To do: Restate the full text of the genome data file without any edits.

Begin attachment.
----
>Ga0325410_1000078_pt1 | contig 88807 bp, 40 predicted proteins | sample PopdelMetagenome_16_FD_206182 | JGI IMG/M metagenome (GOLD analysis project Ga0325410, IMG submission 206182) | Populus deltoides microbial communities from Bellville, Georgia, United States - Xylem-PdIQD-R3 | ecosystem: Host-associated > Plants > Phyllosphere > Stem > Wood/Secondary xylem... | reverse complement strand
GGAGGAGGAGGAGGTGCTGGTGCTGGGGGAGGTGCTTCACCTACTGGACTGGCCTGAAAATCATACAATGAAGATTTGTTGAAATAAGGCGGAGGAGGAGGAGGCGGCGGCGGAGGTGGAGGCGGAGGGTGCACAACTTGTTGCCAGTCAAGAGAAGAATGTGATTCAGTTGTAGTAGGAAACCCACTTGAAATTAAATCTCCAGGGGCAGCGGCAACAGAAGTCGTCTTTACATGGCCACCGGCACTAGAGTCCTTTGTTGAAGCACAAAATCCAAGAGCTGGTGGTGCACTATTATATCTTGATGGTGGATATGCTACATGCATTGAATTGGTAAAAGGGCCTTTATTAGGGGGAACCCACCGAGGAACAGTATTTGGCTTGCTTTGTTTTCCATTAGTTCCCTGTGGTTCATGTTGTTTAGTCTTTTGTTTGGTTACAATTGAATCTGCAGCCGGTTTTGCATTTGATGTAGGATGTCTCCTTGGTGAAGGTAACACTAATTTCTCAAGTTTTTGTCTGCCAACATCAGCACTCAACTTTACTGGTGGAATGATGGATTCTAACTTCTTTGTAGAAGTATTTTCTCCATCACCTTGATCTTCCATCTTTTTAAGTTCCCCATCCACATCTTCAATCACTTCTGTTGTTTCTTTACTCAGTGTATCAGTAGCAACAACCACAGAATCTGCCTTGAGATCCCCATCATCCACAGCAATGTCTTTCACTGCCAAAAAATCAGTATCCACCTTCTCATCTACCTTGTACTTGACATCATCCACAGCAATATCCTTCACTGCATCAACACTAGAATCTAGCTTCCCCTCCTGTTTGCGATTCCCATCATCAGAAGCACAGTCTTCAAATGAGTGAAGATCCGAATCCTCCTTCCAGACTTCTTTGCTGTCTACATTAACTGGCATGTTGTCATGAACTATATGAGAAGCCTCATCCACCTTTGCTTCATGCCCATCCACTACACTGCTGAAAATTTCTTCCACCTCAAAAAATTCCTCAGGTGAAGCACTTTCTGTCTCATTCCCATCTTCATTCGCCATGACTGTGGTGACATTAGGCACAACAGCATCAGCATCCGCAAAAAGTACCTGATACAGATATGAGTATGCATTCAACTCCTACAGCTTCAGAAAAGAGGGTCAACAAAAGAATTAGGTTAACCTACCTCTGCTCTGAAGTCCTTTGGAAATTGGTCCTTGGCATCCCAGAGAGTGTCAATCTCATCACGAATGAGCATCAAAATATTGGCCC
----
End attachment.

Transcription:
>Ga0325410_1000078_pt1 | contig 88807 bp, 40 predicted proteins | sample PopdelMetagenome_16_FD_206182 | JGI IMG/M metagenome (GOLD analysis project Ga0325410, IMG submission 206182) | Populus deltoides microbial communities from Bellville, Georgia, United States - Xylem-PdIQD-R3 | ecosystem: Host-associated > Plants > Phyllosphere > Stem > Wood/Secondary xylem... | reverse complement strand
GGAGGAGGAGGAGGTGCTGGTGCTGGGGGAGGTGCTTCACCTACTGGACTGGCCTGAAAATCATACAATGAAGATTTGTTGAAATAAGGCGGAGGAGGAGGAGGCGGCGGCGGAGGTGGAGGCGGAGGGTGCACAACTTGTTGCCAGTCAAGAGAAGAATGTGATTCAGTTGTAGTAGGAAACCCACTTGAAATTAAATCTCCAGGGGCAGCGGCAACAGAAGTCGTCTTTACATGGCCACCGGCACTAGAGTCCTTTGTTGAAGCACAAAATCCAAGAGCTGGTGGTGCACTATTATATCTTGATGGTGGATATGCTACATGCATTGAATTGGTAAAAGGGCCTTTATTAGGGGGAACCCACCGAGGAACAGTATTTGGCTTGCTTTGTTTTCCATTAGTTCCCTGTGGTTCATGTTGTTTAGTCTTTTGTTTGGTTACAATTGAATCTGCAGCCGGTTTTGCATTTGATGTAGGATGTCTCCTTGGTGAAGGTAACACTAATTTCTCAAGTTTTTGTCTGCCAACATCAGCACTCAACTTTACTGGTGGAATGATGGATTCTAACTTCTTTGTAGAAGTATTTTCTCCATCACCTTGATCTTCCATCTTTTTAAGTTCCCCATCCACATCTTCAATCACTTCTGTTGTTTCTTTACTCAGTGTATCAGTAGCAACAACCACAGAATCTGCCTTGAGATCCCCATCATCCACAGCAATGTCTTTCACTGCCAAAAAATCAGTATCCACCTTCTCATCTACCTTGTACTTGACATCATCCACAGCAATATCCTTCACTGCATCAACACTAGAATCTAGCTTCCCCTCCTGTTTGCGATTCCCATCATCAGAAGCACAGTCTTCAAATGAGTGAAGATCCGAATCCTCCTTCCAGACTTCTTTGCTGTCTACATTAACTGGCATGTTGTCATGAACTATATGAGAAGCCTCATCCACCTTTGCTTCATGCCCATCCACTACACTGCTGAAAATTTCTTCCACCTCAAAAAATTCCTCAGGTGAAGCACTTTCTGTCTCATTCCCATCTTCATTCGCCATGACTGTGGTGACATTAGGCACAACAGCATCAGCATCCGCAAAAAGTACCTGATACAGATATGAGTATGCATTCAACTCCTACAGCTTCAGAAAAGAGGGTCAACAAAAGAATTAGGTTAACCTACCTCTGCTCTGAAGTCCTTTGGAAATTGGTCCTTGGCATCCCAGAGAGTGTCAATCTCATCACGAATGAGCATCAAAATATTGGCCC